Surface charge and charge transfer between nanoclusters and oxide supports are of paramount importance to catalysis, surface plasmonics, and optical energy harvesting areas. At present, high-energy X-rays and theoretical investigation are always required to determine the chemical state changes in the nanoclusters and the oxide supports, as well as the underlying transfer charge between them. This work presents the idea of using chrono-conductometric measurements to determine the chemical states of the Ru nanoclusters on CuO supports. Both icosahedral and single-crystal hexagonal close-packed Ru nanoclusters were deposited through gas-phase synthesis. To study the charge transfer phenomenon at the interface, a bias was applied to cupric oxide nanowires with metallic nanocluster decoration. In situ conductometric measurements were performed to observe the evolution of Ru into RuOx under heating conditions. Structural elucidation techniques such as transmission electron microscopy, X-ray photoelectron spectroscopy, and Kelvin probe force microscopy were employed to study the corresponding progression of structure, chemical ordering, and surface potential, respectively, as Ru(0) was oxidized to RuOx on the supporting oxide surface. Experimental and theoretical investigation of charge transfer between the nanocluster and oxide support highlighted the importance of metallic character and structure of the nanoclusters on the interfacial charge transfer, thus allowing the investigation of surface charge behavior on oxide-supported catalysts, in situ, during catalytic operation via conductometric measurements.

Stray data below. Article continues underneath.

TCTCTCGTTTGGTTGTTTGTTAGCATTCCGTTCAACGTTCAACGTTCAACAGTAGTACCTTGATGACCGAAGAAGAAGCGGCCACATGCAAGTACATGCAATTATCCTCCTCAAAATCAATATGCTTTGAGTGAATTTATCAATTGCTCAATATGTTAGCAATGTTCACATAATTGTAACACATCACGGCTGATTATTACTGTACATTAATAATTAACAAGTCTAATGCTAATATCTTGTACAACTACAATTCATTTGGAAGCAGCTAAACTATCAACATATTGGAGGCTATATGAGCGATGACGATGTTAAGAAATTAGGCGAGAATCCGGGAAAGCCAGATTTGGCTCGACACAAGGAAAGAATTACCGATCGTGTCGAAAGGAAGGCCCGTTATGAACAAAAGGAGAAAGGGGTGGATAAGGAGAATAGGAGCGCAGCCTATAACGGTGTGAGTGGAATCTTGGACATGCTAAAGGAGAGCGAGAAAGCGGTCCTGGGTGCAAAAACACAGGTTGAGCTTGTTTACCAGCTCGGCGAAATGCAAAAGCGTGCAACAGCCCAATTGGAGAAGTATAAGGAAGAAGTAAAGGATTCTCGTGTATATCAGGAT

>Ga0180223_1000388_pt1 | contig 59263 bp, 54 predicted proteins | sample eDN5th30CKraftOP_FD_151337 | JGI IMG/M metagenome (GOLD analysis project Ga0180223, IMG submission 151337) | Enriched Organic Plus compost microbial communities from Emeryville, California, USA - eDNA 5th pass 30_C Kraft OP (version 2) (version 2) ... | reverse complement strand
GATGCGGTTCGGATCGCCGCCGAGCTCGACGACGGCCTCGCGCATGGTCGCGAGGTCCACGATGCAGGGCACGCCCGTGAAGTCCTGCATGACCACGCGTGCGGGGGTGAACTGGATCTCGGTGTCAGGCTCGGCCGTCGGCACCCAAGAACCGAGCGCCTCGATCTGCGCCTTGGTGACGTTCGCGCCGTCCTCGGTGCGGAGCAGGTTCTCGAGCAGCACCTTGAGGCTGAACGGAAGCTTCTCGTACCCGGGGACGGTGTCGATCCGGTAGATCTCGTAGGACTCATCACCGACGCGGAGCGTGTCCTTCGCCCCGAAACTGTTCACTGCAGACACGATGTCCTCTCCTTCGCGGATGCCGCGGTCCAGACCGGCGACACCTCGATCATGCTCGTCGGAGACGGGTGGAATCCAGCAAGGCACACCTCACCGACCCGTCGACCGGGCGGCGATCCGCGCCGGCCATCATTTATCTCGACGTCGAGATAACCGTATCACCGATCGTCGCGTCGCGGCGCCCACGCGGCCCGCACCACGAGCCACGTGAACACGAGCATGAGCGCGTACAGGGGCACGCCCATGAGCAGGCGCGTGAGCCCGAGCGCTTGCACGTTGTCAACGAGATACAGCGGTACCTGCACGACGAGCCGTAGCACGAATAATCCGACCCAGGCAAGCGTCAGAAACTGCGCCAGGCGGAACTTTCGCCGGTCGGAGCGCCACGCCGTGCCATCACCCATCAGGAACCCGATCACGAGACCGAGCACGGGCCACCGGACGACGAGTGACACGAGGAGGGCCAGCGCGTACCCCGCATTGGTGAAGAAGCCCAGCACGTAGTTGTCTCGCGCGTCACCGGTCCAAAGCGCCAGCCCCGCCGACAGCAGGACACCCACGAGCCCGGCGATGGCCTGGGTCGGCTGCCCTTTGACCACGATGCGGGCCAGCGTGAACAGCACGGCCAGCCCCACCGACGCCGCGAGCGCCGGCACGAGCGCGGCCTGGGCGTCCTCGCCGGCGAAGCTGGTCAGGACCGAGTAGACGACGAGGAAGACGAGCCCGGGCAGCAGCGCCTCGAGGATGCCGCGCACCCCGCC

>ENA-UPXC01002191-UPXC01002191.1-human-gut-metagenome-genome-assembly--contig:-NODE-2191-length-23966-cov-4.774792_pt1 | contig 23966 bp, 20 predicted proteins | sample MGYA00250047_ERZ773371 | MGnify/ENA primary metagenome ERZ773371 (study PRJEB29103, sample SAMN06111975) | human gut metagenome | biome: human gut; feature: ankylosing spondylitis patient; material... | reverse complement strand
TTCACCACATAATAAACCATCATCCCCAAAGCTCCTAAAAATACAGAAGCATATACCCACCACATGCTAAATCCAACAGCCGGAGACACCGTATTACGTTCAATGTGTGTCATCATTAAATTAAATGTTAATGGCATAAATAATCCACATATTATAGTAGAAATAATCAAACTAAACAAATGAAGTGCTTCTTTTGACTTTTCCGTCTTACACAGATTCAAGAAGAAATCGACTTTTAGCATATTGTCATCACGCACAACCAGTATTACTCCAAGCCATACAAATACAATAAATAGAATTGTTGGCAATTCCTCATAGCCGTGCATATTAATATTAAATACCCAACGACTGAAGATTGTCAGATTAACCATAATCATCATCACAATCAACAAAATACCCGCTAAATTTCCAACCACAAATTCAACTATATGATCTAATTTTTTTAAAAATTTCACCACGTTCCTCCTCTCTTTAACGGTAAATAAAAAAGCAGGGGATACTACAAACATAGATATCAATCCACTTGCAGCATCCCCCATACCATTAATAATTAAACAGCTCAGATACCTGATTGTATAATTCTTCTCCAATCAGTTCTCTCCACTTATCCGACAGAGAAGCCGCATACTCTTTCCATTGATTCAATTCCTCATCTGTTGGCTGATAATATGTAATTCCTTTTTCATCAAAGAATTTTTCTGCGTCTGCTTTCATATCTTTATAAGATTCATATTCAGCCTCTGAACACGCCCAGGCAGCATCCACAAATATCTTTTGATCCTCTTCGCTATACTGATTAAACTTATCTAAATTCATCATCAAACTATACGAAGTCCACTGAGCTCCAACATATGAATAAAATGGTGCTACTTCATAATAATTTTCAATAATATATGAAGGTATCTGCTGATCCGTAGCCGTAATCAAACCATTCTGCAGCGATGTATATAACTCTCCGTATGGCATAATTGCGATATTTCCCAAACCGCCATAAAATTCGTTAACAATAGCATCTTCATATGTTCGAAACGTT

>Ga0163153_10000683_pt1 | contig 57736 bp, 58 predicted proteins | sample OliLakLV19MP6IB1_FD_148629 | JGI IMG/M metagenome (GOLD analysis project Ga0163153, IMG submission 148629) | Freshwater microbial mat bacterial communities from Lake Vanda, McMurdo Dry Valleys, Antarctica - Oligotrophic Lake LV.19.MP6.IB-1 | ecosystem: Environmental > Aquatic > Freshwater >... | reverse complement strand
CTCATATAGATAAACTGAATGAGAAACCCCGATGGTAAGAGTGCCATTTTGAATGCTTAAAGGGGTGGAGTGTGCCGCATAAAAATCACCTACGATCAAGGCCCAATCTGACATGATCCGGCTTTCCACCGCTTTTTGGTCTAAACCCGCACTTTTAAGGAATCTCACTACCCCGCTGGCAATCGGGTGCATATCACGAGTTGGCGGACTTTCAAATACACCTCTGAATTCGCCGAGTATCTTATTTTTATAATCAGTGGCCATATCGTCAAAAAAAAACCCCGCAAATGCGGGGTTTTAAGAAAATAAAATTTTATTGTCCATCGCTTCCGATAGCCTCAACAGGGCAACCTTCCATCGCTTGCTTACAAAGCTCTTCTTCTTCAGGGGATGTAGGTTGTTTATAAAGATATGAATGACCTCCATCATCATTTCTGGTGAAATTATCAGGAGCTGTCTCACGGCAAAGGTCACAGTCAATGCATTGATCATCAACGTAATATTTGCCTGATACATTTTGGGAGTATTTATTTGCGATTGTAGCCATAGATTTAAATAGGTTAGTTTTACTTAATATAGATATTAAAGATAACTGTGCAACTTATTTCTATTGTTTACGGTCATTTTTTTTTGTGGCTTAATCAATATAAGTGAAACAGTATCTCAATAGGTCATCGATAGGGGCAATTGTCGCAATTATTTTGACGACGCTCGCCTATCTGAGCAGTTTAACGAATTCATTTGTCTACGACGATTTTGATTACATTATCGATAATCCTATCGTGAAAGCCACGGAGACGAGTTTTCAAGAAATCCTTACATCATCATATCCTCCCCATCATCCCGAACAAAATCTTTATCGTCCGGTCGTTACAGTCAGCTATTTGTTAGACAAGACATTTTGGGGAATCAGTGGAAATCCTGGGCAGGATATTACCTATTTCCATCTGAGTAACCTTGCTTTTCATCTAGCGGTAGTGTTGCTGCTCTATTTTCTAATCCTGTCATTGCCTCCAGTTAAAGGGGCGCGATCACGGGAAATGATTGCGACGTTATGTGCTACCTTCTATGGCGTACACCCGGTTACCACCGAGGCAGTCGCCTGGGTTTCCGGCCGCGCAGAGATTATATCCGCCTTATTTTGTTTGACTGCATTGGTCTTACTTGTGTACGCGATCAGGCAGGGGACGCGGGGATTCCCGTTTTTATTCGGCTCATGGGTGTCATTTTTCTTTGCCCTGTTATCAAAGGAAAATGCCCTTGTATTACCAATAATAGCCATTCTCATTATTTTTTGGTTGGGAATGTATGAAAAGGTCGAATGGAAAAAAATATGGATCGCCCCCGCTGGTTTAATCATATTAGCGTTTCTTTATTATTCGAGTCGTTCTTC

- cupric oxide
- surface charge